DEAR MISS MANNERS: My Thanksgiving was ruined by people that my brother allowed in his house.
I told his girlfriend not to bring or cook a turkey, as I had one already there.
I was cooking said bird when she and two others arrived, already stewed to the gills. They took out my bird and threw it over the backyard fence.
I knew their bird was rancid, as I have been trained as a chef. I told my bro not to eat it. He ate it and was very sick for four days.
I ate one bite and wrapped what was left in my napkin. I proceeded to the nearest hospital, where I work, and had it tested. Salmonella, big time.
Do you think it was rude of me to do so? I warned her about her bird. She nearly killed my bro. What can I do?
GENTLE READER: 1. Check on the neighbors. Even on Thanksgiving, they cannot have expected delivery of an airborne fowl.
2. Make other plans for Christmas.
DEAR MISS MANNERS: How long should one wait in anticipation of a wedding and/or baby shower gift? Should you mention in passing that you have not received one yet?
GENTLE READER: Before you put a collection agency to work on them?
It does not seem to have occurred to you that giving presents is a voluntary act. Miss Manners recommends concentrating your attention on enjoying your marriage or baby, rather than on using them for material advantage.
DEAR MISS MANNERS: I received an invitation to a “black-tie gala event” to be held by a federal government agency.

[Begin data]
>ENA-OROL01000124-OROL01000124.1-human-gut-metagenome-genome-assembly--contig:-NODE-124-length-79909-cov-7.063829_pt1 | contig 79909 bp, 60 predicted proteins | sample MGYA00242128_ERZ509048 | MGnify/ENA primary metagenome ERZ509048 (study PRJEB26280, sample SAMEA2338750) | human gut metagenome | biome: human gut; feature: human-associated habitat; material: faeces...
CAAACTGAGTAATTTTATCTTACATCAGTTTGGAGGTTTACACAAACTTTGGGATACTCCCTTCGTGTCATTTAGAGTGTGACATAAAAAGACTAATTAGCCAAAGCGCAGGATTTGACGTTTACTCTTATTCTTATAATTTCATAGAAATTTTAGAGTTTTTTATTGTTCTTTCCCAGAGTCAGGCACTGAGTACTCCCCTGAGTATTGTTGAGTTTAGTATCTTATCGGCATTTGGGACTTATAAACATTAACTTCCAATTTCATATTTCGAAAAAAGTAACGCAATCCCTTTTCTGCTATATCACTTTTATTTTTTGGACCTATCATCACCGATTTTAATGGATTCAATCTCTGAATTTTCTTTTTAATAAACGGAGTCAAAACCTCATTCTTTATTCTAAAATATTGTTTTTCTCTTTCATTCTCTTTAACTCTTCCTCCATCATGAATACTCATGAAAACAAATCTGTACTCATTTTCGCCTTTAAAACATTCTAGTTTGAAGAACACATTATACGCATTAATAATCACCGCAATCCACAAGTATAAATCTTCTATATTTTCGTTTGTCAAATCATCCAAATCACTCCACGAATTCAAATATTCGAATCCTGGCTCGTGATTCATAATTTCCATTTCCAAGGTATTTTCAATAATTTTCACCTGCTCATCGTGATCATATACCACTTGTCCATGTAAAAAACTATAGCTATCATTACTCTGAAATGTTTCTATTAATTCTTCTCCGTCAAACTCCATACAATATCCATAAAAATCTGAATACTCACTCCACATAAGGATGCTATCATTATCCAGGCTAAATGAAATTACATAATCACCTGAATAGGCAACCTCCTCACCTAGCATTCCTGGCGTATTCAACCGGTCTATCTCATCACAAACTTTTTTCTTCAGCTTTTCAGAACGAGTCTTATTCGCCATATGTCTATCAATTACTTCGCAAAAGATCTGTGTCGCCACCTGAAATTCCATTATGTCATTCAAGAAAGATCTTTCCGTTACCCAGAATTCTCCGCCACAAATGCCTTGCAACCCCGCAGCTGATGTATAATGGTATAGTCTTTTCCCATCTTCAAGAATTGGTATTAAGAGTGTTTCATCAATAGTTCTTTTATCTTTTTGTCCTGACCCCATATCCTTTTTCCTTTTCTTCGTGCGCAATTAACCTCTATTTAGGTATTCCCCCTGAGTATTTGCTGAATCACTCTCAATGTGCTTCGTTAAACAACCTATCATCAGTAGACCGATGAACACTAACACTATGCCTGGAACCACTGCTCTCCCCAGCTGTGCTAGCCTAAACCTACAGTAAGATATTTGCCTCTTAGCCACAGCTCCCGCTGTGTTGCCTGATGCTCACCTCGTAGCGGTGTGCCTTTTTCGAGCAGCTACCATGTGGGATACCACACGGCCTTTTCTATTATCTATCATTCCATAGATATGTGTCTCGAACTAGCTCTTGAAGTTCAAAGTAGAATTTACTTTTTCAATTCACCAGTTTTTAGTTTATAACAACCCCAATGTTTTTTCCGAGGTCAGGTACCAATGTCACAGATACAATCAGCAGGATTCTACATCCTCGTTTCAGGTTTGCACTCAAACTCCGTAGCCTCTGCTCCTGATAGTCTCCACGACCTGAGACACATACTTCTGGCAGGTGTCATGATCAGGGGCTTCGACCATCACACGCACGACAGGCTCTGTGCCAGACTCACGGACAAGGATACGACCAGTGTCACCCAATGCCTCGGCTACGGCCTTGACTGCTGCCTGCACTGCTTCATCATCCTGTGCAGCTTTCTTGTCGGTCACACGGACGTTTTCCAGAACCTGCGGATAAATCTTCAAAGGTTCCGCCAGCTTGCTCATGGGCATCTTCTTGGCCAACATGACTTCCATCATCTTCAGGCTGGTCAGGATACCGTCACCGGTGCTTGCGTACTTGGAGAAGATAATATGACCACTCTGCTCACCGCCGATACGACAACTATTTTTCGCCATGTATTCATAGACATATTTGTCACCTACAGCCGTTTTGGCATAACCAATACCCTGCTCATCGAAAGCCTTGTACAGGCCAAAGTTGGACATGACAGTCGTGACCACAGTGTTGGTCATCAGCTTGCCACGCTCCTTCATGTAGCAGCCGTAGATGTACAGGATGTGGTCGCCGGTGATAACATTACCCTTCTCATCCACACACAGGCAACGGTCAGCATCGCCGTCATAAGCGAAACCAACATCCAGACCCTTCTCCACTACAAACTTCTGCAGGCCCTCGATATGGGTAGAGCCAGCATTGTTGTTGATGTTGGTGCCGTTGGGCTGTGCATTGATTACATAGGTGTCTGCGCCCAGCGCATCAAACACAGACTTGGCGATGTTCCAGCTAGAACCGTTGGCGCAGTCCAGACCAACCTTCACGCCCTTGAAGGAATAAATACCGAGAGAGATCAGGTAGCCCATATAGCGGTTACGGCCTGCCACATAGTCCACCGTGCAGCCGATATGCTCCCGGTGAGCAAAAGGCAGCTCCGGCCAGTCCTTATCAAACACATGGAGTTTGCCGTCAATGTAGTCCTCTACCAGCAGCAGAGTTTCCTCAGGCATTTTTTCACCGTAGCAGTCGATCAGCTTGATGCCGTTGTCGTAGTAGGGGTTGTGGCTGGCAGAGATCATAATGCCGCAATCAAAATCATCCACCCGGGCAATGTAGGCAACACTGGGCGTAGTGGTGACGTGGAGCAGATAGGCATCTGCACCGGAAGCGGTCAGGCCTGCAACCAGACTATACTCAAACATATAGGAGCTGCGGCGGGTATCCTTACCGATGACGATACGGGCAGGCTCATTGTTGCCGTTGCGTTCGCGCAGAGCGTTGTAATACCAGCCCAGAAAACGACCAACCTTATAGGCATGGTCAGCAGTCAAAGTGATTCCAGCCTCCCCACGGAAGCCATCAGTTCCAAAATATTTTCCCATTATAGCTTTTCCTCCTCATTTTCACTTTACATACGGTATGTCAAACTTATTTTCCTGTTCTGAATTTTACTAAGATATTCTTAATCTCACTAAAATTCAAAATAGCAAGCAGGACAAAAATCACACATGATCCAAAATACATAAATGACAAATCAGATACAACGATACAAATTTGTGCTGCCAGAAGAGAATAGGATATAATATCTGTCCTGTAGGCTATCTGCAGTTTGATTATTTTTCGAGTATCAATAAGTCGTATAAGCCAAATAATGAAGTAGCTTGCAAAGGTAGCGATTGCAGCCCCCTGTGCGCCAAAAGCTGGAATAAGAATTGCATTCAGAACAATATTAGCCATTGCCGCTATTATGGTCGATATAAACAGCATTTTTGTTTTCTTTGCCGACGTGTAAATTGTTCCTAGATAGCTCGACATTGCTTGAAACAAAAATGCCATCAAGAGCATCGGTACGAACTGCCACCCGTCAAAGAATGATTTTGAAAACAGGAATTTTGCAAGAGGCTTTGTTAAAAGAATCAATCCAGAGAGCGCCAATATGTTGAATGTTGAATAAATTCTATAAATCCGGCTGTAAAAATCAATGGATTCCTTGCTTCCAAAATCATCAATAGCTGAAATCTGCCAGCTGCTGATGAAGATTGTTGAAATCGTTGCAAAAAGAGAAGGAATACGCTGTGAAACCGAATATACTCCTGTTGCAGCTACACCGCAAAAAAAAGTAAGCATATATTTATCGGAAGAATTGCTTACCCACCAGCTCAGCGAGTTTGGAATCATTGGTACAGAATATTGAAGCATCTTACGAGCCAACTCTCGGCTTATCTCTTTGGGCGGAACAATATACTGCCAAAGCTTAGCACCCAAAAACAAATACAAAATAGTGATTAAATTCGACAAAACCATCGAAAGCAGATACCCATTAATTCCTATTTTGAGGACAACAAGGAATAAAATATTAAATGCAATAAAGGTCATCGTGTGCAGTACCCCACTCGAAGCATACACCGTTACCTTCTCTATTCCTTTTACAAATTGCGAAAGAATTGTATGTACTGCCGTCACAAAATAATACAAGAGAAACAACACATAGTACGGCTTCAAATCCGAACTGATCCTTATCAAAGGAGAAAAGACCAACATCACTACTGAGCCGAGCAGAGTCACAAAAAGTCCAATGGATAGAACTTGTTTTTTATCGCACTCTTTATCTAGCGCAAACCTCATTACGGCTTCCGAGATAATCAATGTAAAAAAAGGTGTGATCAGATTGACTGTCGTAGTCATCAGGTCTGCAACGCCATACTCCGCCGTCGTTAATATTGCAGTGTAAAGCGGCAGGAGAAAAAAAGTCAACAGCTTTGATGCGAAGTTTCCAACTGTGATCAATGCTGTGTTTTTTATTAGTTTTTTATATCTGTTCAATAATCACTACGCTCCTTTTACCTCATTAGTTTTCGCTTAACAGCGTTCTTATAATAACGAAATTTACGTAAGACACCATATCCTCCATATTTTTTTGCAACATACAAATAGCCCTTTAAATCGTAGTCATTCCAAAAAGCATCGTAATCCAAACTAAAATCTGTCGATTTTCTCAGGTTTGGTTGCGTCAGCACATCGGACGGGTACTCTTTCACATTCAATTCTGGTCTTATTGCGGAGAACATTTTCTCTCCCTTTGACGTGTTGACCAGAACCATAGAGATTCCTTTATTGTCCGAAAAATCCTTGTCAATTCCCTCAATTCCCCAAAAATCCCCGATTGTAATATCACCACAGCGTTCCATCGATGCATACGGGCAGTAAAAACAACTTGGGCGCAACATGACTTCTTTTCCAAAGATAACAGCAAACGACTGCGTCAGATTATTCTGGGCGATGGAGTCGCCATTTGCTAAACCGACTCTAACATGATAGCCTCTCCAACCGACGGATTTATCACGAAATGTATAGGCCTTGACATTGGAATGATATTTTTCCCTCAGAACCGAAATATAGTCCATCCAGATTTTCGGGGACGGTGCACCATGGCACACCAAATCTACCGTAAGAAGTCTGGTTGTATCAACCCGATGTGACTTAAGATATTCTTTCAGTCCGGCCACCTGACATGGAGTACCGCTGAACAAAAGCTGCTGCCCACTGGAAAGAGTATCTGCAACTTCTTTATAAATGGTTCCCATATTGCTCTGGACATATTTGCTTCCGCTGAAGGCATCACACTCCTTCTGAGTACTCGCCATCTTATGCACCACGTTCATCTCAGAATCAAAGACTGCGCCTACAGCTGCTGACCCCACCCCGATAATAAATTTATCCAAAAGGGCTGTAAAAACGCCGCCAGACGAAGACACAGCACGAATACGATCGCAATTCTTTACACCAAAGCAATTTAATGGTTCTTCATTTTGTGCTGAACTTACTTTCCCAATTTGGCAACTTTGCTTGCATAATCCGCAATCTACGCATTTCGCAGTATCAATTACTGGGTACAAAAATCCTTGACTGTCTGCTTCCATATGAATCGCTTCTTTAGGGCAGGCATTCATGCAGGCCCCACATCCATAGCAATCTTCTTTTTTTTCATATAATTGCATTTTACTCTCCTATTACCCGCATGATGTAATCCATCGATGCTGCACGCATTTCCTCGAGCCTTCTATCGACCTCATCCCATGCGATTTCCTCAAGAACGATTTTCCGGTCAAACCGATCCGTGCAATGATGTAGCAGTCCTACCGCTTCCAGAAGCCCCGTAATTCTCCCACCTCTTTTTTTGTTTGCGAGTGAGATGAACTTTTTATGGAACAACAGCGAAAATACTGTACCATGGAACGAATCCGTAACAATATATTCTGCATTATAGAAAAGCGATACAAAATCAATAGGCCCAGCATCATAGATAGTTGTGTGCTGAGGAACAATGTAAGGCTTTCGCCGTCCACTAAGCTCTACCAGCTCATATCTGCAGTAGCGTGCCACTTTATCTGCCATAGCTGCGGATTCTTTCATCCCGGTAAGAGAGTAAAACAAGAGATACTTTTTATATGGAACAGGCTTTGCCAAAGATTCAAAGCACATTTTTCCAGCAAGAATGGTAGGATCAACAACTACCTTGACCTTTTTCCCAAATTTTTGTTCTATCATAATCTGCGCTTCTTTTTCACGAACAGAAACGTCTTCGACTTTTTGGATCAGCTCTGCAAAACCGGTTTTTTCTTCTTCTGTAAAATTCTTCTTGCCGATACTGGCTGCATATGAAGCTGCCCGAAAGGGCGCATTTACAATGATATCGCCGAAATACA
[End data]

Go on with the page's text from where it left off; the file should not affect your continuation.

I had previously received a “save the date” notice, which I shared with my wife. We both thought she would be invited, but unfortunately, I just found out from the event coordinator that she is not invited because of “limited seating” and the apparent need to invite interested members of Congress.
Indeed, the invitation simply says “you.” I know that proper etiquette would be to include the spouse in a wedding invitation. Does that also apply to a “black-tie gala event”? Or is our hurt at this perceived slight unjustified?
GENTLE READER: It is a shock to Miss Manners’ patriotic heart to hear that the federal government is categorizing people as first- and second-class citizens. You may well believe that members of Congress were not asked to attend a “gala” without spouses, partners or acquaintances.
But perhaps this was a lesser transgression. You neglected to tell Miss Manners whether you work for that agency.
In that case, you should not have been sent an invitation, as if you were to be there as a guest. Rather, you should have been asked if you were willing to work that evening, answering questions, touting the agency’s mission, explaining where the bathrooms were. You would be dressed as a guest, but under no illusion that you were being offered hospitality, and you wife would not be included unless she, too, worked for the agency.
Miss Manners is the pseudonym of Judith Martin. Contact her at [email protected].